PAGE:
After a military plane crash near a small American town, a giant man-eating snake set off on a killing spree. The locals must find a way to eliminate the snake with the help of a scientist who knows about the snake and terminates it.
Casper Van Dien
Hired for his transportation services, a former mercenary and his wife accompanying a secret convoy to a Soviet military base find it overrun by a gigantic snake and must battle the creature to get out alive.
After an overly ambitious businessman transports an 80-foot python to the United States, the beast escapes and starts to leave behind a trail of human victims. An FBI agent and a snake ... See full summary »
Kirk B.R. Woller
In New York, the ambitious Dr. Jack Byron and his associate Gordon Mitchell present the research of his assistant Sam Rogers to the CEO and board of directors of a corporation to sponsor a scientific expedition to Borneo. The objective is to find a flower, Blood Orchid, that flourishes for a couple of weeks every seven years and could be a fountain of youth, prolonging the expectation of life of human beings. They are succeeded and once in Borneo, they realize that it is the raining season and there is no boat available to navigate on the river. They pay US$ 50,000.00 to convince Captain Bill Johnson and his partner Tran to sail to the location. After an accident in a waterfall, the survivors realize that a pack of anacondas have gathered for mating and their nest is nearby the plantation of Blood Orchid, which made them bigger and bigger. Written by
Claudio Carvalho, Rio de Janeiro, Brazil
The First Hollywood movie to have its premiere in Fiji. See more »
In the opening sequence, Borneo tribesmen are seen hunting a tiger. Tigers have been extinct on Borneo for 11,000 years. They exist on nearby Sumatra, but the tiger depicted was a Bengal tiger native to the Indian subcontinent. See more »
ANACONDAS: THE HUNT FOR THE BLOOD ORCHID (2004) * Johnny Messner, KaDee Stickland, Matthew Marsden, Nicholas Gonzalez, Eugene Byrd, Karl Yune, Salli Richardson, Morris Chestnut. (Dir: Dwight H. Little) SSSSsuper Ssssize Sssssnakes Redux!
While it is hard to believe that there was an actual clamor albeit a 7 years later one for a sequel to the marginal hit 'Anaconda' starring Jennifer Lopez and Ice Cube it is even harder to believe that the film is a near-virtual remake only substituting a documentary film-making crew with a scientific expedition that none-the-less winds up the river without a paddle in this rudderless display of new ineptitude.
When a pharmaceutical conglomerate giant decides to listen to a panel of young, go-getting researchers to extract an extremely rare blood orchid from Borneo that may have the key to eternal youth (you can practically here the ka-ching! of millions of cash registers and saliva foaming at the corners of their mouths with greed) they are pressed for time since the flower only blooms once every seven years (of course!) and literally have days to procure the bounty that awaits in the thick no-man's jungle that only offers rogue boat captains (you'd think a multi-gazillion corporation would have their own fleet of ships at the ready but NOOOOOO!!!) in questionably seedy bars with an appropriately slap-dash vessel at the wait.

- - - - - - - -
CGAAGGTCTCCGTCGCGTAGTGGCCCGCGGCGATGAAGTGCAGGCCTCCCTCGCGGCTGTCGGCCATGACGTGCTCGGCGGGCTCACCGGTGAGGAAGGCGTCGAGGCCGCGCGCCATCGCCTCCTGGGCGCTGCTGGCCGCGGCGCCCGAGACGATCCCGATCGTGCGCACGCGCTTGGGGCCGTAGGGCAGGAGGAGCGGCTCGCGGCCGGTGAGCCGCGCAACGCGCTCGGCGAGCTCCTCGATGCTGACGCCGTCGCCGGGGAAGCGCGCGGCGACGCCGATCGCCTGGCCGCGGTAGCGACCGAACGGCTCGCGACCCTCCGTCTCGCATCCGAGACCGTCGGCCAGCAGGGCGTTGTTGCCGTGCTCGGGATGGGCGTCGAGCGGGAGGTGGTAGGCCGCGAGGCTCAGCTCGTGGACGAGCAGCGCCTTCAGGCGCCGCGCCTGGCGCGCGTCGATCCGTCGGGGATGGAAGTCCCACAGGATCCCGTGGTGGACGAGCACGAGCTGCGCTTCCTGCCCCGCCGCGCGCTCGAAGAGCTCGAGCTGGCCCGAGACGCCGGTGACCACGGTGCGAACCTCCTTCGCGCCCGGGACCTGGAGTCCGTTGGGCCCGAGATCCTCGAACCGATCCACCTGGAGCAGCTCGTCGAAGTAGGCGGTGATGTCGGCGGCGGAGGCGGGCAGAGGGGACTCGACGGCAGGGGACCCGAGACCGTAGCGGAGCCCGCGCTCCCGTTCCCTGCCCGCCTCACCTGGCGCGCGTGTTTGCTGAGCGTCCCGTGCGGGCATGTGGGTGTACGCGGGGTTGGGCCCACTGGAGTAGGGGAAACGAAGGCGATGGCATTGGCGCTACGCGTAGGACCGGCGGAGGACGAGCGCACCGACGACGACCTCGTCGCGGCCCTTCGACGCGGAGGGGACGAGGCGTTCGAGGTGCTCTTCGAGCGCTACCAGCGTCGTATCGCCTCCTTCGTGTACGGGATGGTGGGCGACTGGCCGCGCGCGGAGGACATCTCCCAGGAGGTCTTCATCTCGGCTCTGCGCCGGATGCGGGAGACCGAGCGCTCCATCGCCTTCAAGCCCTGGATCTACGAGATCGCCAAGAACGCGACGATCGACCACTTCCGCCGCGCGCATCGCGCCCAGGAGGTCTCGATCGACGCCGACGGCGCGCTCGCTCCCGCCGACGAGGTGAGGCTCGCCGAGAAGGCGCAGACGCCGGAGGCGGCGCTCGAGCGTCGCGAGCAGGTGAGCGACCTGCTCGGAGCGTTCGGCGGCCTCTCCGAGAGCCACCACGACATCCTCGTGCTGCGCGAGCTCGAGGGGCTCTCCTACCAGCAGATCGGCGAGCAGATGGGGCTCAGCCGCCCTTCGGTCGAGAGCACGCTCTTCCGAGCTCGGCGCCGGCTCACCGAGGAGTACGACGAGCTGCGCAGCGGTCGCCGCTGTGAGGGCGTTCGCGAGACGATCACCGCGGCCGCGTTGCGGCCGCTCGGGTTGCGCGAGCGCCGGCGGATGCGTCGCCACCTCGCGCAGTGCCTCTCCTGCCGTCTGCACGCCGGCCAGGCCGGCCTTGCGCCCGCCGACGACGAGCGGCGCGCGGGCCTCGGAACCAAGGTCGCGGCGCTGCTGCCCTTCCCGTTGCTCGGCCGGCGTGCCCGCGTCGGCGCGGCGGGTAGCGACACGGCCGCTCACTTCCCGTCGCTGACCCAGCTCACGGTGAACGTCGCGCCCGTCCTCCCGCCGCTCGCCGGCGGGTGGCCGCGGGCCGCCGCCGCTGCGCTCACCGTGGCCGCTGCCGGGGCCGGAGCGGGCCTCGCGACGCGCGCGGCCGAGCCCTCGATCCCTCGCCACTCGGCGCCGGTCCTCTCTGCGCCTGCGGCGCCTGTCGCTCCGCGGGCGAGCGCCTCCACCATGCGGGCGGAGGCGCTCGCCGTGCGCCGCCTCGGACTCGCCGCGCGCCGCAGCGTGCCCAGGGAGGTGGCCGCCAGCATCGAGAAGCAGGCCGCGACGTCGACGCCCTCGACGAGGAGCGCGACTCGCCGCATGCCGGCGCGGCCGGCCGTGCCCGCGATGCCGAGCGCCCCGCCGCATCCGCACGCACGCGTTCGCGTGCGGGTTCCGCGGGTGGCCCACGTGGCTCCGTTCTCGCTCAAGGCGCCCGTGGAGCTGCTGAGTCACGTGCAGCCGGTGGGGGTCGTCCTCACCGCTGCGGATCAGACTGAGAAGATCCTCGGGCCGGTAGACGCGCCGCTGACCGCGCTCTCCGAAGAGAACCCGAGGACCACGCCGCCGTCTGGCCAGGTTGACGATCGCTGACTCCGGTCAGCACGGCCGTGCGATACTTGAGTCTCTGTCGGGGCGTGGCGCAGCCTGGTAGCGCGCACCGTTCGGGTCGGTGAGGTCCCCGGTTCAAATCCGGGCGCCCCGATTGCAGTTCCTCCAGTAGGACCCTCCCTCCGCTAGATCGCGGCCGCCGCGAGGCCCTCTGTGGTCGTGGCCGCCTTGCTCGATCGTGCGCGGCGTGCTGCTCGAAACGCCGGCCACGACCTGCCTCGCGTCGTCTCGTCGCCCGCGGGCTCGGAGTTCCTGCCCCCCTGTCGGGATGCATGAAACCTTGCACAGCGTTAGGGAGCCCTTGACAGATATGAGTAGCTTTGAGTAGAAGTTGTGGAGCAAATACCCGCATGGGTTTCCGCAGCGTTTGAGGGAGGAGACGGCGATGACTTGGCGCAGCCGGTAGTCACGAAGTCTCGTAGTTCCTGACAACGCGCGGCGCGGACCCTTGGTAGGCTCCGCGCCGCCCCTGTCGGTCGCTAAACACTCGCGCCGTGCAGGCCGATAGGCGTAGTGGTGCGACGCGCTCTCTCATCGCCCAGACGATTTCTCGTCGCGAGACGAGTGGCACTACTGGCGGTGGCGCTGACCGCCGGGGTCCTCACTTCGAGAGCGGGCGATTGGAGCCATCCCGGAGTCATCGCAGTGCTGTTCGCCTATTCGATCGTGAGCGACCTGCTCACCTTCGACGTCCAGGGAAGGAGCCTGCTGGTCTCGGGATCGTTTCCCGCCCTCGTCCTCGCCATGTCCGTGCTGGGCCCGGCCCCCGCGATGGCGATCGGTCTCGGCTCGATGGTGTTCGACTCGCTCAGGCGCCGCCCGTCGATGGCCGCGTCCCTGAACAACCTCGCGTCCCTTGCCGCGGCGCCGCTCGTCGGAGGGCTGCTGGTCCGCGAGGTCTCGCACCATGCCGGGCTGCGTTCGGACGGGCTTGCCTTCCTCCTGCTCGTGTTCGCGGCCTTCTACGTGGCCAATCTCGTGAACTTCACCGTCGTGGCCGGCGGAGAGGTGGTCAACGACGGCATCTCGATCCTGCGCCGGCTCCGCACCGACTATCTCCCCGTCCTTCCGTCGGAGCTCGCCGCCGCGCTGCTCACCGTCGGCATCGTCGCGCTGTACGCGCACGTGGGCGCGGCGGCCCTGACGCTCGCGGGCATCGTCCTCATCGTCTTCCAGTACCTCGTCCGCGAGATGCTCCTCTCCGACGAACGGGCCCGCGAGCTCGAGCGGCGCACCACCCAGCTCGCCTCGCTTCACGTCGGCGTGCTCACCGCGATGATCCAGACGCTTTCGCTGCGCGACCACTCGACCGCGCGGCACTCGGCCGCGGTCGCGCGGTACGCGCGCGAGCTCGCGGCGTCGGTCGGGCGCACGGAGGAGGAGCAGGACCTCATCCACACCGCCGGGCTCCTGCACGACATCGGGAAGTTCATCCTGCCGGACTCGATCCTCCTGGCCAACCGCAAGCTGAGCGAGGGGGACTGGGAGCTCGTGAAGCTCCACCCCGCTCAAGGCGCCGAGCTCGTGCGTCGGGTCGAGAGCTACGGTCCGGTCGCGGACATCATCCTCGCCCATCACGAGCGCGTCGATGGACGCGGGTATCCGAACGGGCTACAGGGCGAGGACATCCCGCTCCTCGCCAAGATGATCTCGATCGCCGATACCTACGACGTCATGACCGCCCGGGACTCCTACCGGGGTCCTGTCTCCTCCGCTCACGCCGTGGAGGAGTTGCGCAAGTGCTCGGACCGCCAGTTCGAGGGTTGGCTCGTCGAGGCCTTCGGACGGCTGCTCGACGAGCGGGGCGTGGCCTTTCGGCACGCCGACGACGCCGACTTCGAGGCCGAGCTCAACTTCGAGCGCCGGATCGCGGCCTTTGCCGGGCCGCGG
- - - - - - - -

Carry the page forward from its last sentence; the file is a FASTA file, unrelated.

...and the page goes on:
So begins the journey into fear since not one character in this unknown cast emerges with a unique thought as to maybe that this is not a good idea with the fact that it is monsoon season and they have not a clue as to the dangers that lie in waiting (cue the giant deadly snakes!)
Captain Bill Johnson (can he be a more blandly named 'hero'!?!?- played by Messner, who resembles a deflated, charisma-less version of The Rock) skippers the team with his Asian first mate, Tran (Yune) and cute monkey Kong (who gets the most close-ups, I kid you not then the entire cast combined!) in tow with a few problems that derail them over a waterfall and eventually trekking through the treacherous tropical thicket where one-by-one they become prey to a 40 foot anaconda and several of his buddies (we learn that it is mating season How convenient! and it seems a booty call for the cold-blooded reptiles is in order , but first one must eat and the international food court (that would be the untalented cast) is tops of the menu.
The sequel's biggest problems is that there is no one to truly root for, with its cardboard characters : Richardson, the bitchy idiotic company woman who actually whines she's lost her phone after being rescued from a crocodile (!); Marsden the Rico Suave of Doctors Without Frontiers program (I kid you not!); Byrd, the black sacredy cat ala Bill Paxton's Hudson in 'Aliens'; Marsden as the not-to-be-trusted British scientist and Chestnut the only real name actor and substitute 'Boyz N The Hood' alum for Cube basically doing a variation of Samuel L. Jackson's gig in 'Deep Blue Sea'. However Strickland's mousy administrative assistant proves to be the film's wild card as she gets in touch with her inner Sigourney Weaver mid-way through the slogging mess (literally) that is this lame, dunderheaded horror flick that elicits very few scares no thanks to the pedestrian direction by hack Little.
The CGI critters do in fact look more authentic than its predecessor however they are barely on screen long enough to get worked up over but should note that they are effectively quicker in their kills. Wish they could've done the same to the bonehead who greenlit this loser.
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